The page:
Leveraging GitHub Actions for CI/CD

posted | about 6 minutes to read

tags: github actions continuous integration continuous delivery devops django

I did promise a couple posts ago that I would be writing a post on this, and while I know it’s been almost a month since then, I wanted to make sure I took the time and really did the topic justice.

Until very recently, I was leveraging Jenkins CI for my continuous integration/continuous delivery needs for the web projects that I maintain. It worked fine, but it really was way too much for what I was using it for, and I wanted to stop paying for a separate CI server1. I was already leveraging serverless CI for my blog using AWS CodeCommit, but I really wanted to keep my primary project publicly accessible, and the best way to do that for me was to leave it on GitHub. Since GitHub had a free, built-in CI option in the form of GitHub Actions, that seemed like the best option in this case - plus, being able to leverage other people’s prebuilt actions was a very neat thing that allowed me to really granularize the deployment process and build more robust workflows than what I had had previously.

The project that I was working on was written in the Django framework, which I will admit I am not as familiar with as I would like to be. I only really came to understand writing Python for the web as a direct result of becoming the maintainer for this project, so I kind of started out very piecemeal with integrating the stuff built into Django itself; stuff like migrations, instead of using the built-in Django migration functionality, I was just writing raw SQL queries and using some patched-together Bash script to actually apply the migrations. There wasn’t any testing2, there wasn’t any code linting, nothing - just a simple deploy and a few quick curls to act as a half-baked “smoke test”.

At the very least, though, the existing state being so bare-bones really provided both room and incentive to improve, and to do so in a modular way. When I started out migrating, I decided that instead of just ripping Jenkins out, I’d do one piece at a time - leaving some responsibilities in Jenkins while I transferred others over to GitHub. Under that philosophy, my first step was actually just to implement code linting - and then go through the 2000-plus-line report that was generated from running the CI and get the code to a passing state before moving forward with any of the actual deployment steps. This took, like, a month, but I think at the end of the day it really improved code quality and readability - even if I did ignore some of the warnings that the linter raised, I followed most of the recommendations and was really able to make things better.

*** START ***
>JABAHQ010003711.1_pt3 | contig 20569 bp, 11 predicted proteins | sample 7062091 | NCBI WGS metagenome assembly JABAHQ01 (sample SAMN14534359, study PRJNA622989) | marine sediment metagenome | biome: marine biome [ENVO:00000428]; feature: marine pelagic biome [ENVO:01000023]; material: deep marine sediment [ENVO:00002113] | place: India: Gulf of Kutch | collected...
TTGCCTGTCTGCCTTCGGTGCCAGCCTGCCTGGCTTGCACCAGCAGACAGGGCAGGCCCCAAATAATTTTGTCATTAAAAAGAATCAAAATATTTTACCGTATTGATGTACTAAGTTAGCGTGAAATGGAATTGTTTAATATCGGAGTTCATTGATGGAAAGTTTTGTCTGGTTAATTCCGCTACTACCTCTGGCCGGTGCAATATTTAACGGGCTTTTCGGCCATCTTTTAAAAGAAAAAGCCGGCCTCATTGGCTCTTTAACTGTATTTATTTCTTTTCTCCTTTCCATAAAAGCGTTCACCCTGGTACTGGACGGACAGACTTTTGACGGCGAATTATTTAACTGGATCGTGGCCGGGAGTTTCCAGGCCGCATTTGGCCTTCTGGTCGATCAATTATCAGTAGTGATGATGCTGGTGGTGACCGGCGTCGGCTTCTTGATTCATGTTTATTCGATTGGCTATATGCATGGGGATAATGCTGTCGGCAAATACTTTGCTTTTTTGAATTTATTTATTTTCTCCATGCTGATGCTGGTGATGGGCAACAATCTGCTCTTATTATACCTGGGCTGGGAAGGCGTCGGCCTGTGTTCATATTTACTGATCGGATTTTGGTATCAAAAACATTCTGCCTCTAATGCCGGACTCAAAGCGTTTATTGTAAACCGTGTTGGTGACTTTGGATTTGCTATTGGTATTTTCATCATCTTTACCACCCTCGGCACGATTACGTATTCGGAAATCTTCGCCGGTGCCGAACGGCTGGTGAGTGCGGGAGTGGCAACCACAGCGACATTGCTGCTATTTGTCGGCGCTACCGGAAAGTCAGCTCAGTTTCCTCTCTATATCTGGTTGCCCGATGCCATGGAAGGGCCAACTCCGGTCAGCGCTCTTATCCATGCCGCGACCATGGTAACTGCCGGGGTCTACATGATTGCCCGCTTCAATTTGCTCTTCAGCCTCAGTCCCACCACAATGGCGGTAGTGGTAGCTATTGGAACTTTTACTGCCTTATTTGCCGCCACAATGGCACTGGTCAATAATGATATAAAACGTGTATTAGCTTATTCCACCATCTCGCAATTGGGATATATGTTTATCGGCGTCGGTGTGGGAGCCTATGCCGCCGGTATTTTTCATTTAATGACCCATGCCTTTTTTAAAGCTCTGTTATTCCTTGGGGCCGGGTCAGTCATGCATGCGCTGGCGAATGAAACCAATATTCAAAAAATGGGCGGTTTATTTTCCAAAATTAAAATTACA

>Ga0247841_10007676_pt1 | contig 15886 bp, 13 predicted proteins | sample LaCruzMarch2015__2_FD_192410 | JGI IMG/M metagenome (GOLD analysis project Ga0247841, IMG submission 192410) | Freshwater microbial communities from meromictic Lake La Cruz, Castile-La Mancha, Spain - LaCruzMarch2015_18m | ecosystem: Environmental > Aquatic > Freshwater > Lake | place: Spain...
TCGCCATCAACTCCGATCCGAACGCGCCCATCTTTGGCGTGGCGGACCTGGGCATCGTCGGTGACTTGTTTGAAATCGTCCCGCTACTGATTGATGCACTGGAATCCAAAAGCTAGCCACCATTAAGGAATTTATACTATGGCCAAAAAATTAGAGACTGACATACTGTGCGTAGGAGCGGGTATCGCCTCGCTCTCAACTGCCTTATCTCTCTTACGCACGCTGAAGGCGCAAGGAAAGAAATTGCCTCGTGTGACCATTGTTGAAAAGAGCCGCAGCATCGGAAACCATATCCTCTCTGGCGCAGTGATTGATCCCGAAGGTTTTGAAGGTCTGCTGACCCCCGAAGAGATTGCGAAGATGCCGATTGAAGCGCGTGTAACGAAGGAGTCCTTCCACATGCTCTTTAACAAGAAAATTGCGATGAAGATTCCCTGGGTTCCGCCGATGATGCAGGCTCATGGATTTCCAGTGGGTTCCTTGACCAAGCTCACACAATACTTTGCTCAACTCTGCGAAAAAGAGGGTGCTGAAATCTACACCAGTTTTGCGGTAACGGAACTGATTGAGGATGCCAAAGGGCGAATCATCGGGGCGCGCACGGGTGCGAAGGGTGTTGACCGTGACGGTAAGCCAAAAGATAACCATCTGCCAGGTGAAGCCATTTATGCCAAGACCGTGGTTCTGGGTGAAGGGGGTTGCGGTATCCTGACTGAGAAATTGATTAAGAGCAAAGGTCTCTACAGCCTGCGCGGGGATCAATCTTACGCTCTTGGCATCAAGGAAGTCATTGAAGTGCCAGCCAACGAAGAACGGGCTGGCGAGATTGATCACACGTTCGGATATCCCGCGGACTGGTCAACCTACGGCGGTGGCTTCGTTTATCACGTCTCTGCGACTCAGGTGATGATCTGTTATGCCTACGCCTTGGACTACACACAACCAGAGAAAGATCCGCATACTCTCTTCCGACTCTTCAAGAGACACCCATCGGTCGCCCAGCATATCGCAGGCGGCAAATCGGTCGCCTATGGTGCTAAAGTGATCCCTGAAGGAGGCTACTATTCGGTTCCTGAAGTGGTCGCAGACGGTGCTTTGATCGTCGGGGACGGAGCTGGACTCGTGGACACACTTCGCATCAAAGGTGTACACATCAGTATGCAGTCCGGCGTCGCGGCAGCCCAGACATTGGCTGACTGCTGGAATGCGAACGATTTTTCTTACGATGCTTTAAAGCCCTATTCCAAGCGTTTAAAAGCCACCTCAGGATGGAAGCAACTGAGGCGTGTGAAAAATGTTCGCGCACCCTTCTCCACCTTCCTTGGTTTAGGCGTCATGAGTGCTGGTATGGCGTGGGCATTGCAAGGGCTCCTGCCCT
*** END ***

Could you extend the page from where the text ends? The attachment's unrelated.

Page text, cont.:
Anyway, this was one of the steps I used a prebuilt action for - being able to leverage prewritten stuff was really excellent and the results I got were really comprehensive. It also made the actual deployment at this point very simple; in fact, this was all there was in the first iteration of my GitHub Actions yml file:

on: push
name: Nonprod CI
    runs-on: ubuntu-latest
      - name: Checkout
        uses: actions/checkout@v2
      - name: Lint
        uses: wemake-services/wemake-python-styleguide@0.13.3

Once I had this squared away, next steps were to get “as-is” CI ported over. A lot of this was pretty easy - since it’s web files, I just have Git on my webservers and do git checkout $revision (or, in GitHub Actions, the builtin $GITHUB_SHA) for a deploy, then run pip install -r requirements.txt in case there were requirements updates. This is a pretty simple shell script that I didn’t feel a ton of need to modify - simpler than transferring build artifacts, anyway. The twist, though, was that I didn’t really have a way to get from my GitHub Actions container to the webservers, and the official guidance was “eh, just whitelist all of Azure", which I wasn’t really about. Fortunately, there are workarounds! I configured an API key on the AWS side with the specific permissions to modify the security group that my webservers were in, created a user on the server for SSH3, and then added the access key and secret key for the AWS account to the repository secrets. I then used another prebuilt package to grab the public IP of the container, and then ran some AWS CLI commands to whitelist that IP for the duration of the deployment, e.g.: